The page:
A tornado is a twisted, funnel-shaped cloud of wind that strikes quickly, with little or no warning. They can destroy homes and lives in minutes.
In an effort to better understand Virginia's geographic tornado potential, a team of researchers from Old Dominion University looked at the region's tornado history. They discovered significant patterns in tornado activity that may help predict future storms, according to Allen.
A thunderstorm develops when warm, moist air moves in front of a cold front. This unstable air can become ripe for tornadoes.
Heavy rains can also lead to tornadoes, especially in mountainous regions and the Chesapeake Bay area. Watch for signs of storms that may be forming a tornado, such as skies that turn dark and greenish or have increasing wind speeds, or the formation of funnel clouds.
While Virginia is not prone to tornadoes like some states, Weather Service meteorologist Phil Hysell says it’s important for people to always be prepared in the event of a tornado. He says it’s best to have a plan and multiple ways to receive weather alerts.
A weak tornado is a tornado that only lasts a few minutes and has winds that are less than 110 mph. These tornadoes are not as dangerous as stronger ones, but they can cause serious damage to people and structures.
A tornado is a funnel cloud that forms over a thunderstorm. It has strong winds and it can spin in a clockwise or a veering direction.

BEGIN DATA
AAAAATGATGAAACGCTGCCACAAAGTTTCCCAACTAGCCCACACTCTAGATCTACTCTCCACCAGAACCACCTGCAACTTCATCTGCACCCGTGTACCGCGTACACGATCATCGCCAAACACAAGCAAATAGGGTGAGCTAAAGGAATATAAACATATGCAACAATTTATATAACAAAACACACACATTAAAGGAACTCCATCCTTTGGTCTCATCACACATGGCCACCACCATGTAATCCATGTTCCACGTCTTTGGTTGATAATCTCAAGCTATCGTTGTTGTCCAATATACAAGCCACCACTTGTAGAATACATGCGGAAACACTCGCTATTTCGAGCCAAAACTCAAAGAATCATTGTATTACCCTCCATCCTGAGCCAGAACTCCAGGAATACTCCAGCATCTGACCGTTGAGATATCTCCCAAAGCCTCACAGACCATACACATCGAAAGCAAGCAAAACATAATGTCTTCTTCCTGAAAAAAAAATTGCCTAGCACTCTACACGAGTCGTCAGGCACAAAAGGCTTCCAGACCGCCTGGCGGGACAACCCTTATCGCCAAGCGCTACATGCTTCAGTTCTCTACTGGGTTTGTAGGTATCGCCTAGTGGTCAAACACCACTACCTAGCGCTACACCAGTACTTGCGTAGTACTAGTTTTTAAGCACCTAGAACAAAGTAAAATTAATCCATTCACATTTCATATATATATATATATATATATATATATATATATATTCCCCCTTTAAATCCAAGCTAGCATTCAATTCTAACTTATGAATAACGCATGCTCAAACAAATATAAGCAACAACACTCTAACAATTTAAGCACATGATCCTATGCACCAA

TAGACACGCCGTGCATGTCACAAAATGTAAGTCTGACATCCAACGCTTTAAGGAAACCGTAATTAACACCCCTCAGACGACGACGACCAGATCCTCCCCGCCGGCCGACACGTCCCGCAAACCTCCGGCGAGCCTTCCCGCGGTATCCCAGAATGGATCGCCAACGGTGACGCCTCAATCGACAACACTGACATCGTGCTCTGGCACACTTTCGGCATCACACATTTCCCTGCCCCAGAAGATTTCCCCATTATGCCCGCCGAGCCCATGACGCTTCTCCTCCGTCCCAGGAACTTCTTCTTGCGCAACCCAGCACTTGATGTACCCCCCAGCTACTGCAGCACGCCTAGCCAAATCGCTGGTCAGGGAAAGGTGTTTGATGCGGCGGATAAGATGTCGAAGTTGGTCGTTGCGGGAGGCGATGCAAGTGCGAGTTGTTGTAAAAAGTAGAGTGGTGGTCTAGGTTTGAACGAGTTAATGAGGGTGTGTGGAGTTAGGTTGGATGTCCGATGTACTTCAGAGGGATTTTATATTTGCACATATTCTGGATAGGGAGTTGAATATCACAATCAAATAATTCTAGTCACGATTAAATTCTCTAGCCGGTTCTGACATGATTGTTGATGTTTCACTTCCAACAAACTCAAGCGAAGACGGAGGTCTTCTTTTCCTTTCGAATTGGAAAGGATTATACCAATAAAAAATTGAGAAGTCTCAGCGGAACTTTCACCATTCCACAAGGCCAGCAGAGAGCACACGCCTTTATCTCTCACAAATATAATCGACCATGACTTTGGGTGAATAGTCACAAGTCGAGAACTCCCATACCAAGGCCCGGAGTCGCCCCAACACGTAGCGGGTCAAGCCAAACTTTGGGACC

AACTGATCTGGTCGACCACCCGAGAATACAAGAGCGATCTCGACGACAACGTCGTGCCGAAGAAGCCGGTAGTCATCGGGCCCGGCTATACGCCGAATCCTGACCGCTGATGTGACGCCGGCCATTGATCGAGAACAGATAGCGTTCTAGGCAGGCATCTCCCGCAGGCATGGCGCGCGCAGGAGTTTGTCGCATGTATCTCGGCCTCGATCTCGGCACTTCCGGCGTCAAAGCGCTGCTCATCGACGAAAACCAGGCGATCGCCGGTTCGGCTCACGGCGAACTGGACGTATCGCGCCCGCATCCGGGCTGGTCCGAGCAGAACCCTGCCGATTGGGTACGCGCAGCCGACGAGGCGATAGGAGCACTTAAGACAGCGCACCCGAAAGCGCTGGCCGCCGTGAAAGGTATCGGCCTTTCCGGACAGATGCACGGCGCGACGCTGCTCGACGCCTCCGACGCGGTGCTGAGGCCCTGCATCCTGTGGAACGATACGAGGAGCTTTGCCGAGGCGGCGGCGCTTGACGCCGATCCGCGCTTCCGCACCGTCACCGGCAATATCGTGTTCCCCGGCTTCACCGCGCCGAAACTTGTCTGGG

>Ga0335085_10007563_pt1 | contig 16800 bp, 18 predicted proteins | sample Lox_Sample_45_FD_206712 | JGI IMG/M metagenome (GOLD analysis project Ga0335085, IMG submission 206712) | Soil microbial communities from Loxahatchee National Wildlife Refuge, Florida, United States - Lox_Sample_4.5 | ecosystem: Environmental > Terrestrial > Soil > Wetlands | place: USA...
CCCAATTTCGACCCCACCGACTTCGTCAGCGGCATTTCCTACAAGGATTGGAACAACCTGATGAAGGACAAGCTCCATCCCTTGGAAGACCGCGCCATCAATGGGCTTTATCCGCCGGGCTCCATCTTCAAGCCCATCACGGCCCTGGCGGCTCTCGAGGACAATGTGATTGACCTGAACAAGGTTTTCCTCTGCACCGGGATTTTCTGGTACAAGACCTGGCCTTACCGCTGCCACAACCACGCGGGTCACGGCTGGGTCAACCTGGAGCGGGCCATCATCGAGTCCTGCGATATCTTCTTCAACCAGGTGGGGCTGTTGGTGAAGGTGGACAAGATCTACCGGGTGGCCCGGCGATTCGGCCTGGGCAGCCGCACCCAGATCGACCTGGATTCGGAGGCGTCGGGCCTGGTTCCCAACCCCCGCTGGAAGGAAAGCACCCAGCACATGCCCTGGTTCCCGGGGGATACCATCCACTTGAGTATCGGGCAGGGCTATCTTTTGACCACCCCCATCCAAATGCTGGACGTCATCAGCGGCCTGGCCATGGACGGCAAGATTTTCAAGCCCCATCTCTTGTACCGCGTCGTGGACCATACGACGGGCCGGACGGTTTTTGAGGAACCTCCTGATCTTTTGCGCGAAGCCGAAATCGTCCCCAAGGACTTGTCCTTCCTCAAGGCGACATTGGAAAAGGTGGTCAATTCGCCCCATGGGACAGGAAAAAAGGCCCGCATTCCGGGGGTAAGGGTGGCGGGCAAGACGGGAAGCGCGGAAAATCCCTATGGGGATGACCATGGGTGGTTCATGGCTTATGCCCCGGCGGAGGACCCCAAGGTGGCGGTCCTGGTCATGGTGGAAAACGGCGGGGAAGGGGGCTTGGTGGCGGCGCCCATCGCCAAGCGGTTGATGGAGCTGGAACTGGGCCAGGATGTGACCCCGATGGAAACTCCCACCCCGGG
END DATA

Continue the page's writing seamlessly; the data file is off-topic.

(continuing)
There are different types of tornadoes, including wind squalls, waterspouts and hailstorms. Waterspouts are most common along the Gulf Coast.
They form when tiny water droplets are caught in the updraft of a thunderstorm. When they get too heavy, they fall to the ground.
Gustnadoes, on the other hand, are tornadoes that form when they are attached to a rapidly growing congestus cloud. They are usually only a few minutes long and have very small diameters.
The state of Virginia does not see nearly as many tornadoes as some parts of the country, but it's important to always be ready in the event one happens nearby. That's the advice of Phil Hysell, the warning coordination meteorologist with the National Weather Service office in Blacksburg.
He says it's also important to have a storm preparedness plan that's nailed down ahead of time, so you know what to do if you receive a weather warning. That includes ensuring you have a way to receive notifications, such as smartphones, and have the right supplies on hand.
According to the National Weather Service, the peak of tornado activity in Virginia occurs between April and September. But they can happen at any time of year.
When a hurricane passes the state, Virginians may experience tornadoes. They can cause heavy rain, strong winds and floods that damage homes, cars and even utility systems.
Storm surges are another potential problem. Depending on how large the storm is, they can erode the coastline and drown cities like Norfolk or Virginia Beach.
According to Old Dominion University, there is an area of the state that is especially prone to tornadoes. It is called Tornado Alley and it includes parts of the Eastern Seaboard that experience a high number of tornadoes each year.
Most of the tornadoes in the state occur during spring and summer. However, there is also a period in fall that has been known to produce some tornadoes as well.